The Obama campaign offers a weird attack on Paul Krugman, calling him inconsistent in his attacks on Obama's health care plan. Krugman is perfectly consistent, as Ezra notes. It's a strange fight to pick, since it forces Krugman into a position where either his credibility is damaged or he responds. More to the point, Krugman isn't running for office. Is Obama looking for more opponents or something?
Anyway, in reading to prep for this post, I ran across this article by Jonathan Cohn, and I think I identified what worries me so much about mandates.
One person who has done so is Sherry Glied, a Columbia University economist. She has co-written what appears to be the most definitive paper on the subject, in a recent issue of the journal Health Affairs. Surveying the evidence, not just from the examples I just described but also other types of government mandates (like childhood vaccinations), she and her co-authors concluded "mandates can be an effective tool in expanding health insurance coverage, but the devil is in the details."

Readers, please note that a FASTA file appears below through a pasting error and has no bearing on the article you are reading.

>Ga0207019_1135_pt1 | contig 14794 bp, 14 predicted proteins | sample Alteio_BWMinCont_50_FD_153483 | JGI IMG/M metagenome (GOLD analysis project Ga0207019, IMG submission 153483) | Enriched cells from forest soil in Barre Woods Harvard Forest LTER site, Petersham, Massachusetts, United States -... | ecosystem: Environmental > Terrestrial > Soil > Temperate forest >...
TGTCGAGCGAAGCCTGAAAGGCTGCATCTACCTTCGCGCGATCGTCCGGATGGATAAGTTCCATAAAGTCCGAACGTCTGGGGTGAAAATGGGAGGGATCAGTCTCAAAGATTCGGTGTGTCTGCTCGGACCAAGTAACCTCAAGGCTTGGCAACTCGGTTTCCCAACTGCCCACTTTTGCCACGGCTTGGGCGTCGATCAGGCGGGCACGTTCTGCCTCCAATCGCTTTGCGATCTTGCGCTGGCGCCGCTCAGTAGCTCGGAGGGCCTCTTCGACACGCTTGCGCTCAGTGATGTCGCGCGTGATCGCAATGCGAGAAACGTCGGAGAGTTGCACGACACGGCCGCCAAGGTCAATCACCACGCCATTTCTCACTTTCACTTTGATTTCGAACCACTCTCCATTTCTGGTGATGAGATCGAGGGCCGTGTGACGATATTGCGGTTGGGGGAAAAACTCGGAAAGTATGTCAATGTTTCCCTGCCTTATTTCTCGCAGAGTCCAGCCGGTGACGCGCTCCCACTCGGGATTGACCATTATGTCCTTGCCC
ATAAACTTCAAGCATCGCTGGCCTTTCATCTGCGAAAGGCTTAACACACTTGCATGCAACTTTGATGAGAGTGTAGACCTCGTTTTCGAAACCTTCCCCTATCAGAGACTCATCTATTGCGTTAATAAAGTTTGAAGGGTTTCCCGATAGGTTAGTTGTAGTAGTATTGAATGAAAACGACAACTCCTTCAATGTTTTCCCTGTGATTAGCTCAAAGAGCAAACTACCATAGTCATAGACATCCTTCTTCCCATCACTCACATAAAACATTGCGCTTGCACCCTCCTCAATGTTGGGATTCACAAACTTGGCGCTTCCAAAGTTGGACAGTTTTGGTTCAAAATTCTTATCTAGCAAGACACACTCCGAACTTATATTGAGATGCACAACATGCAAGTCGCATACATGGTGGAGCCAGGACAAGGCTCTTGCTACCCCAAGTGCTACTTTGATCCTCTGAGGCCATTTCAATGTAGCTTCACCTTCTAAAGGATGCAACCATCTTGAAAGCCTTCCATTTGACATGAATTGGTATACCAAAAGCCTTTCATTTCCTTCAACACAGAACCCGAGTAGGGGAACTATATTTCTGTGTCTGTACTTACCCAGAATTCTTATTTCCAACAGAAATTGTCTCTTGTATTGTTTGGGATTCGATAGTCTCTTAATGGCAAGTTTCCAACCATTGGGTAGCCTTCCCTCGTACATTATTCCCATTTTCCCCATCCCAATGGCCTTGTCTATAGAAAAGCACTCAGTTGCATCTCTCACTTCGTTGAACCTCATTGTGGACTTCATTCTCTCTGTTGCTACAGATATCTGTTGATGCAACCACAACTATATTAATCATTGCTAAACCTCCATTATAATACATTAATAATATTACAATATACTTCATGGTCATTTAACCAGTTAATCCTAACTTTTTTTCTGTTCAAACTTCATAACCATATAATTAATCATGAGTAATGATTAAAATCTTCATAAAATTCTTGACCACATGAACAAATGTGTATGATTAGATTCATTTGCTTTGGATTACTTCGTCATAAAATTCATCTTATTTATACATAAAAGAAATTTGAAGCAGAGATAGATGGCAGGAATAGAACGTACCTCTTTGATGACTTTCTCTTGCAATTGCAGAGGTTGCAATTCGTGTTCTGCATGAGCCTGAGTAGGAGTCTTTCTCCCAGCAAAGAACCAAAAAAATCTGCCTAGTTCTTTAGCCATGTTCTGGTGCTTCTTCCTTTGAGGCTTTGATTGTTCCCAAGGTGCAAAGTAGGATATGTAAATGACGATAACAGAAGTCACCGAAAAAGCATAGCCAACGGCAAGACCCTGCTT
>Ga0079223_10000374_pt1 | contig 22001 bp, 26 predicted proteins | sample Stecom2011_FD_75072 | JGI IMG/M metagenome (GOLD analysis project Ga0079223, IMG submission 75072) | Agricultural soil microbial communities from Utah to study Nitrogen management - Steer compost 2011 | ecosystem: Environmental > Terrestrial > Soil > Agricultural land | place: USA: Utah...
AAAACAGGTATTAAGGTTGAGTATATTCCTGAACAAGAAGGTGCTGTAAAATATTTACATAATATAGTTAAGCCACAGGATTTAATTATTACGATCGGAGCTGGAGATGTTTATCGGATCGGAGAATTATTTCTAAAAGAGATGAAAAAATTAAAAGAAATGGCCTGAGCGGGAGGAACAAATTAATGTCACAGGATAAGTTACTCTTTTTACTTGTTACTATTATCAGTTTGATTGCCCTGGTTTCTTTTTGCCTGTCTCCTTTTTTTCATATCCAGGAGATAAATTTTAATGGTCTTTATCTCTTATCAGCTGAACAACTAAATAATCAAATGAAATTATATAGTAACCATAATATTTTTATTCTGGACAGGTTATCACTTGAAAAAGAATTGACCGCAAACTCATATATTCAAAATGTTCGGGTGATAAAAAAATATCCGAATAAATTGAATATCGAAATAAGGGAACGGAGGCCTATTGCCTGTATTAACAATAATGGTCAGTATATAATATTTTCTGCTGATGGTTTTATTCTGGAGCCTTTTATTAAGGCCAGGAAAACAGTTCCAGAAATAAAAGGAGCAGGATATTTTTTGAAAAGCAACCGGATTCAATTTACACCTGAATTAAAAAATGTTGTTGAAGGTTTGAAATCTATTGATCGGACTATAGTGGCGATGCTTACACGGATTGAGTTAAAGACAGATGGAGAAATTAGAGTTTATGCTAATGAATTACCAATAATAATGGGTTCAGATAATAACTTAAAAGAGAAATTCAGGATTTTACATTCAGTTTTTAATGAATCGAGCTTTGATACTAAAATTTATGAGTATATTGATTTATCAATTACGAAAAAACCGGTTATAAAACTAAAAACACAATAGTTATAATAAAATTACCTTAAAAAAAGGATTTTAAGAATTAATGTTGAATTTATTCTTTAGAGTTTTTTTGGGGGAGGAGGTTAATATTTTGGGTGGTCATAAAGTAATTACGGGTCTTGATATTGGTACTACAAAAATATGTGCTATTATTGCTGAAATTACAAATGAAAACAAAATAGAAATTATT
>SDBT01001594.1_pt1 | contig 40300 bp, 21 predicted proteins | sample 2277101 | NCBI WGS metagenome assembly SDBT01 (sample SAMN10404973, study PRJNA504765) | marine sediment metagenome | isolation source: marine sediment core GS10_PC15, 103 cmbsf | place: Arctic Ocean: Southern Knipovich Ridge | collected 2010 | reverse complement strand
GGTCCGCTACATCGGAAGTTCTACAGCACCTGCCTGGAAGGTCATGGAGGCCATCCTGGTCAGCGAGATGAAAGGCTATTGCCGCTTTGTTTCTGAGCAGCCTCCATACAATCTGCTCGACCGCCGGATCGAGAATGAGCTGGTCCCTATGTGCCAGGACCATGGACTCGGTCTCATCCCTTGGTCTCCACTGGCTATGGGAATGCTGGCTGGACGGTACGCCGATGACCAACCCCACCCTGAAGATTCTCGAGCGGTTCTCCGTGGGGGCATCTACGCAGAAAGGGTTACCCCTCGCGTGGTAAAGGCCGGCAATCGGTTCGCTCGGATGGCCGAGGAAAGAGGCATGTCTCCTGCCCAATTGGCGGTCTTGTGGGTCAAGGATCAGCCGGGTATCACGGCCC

Legislative complexity advantages Republicans and insurance companies, since they have a lot more capital to deploy on lobbyists, think tanks, and ideological political groups. Simplicity advantages the public, which is why we won the Social Security fight in 2005. We simply don't play the insider game very well, and they don't play the public support game very well.
A mandate is very complicated to explain, with lots of easy fear-mongering tools built into it the right can use (collection agencies, wage garnishment, etc). And once the Village gets its mind set on mandates, any mandate will do. That means that the likely outcome of this debate is going to be not just a universal mandate, but the worst possible universal mandate. While I don't know what that would look like, with mandates, the "devil is in the details". I think I now get why lots of wonks like the mandate plan, because they enjoy details, especially clever ones. That could be something of a blind spot.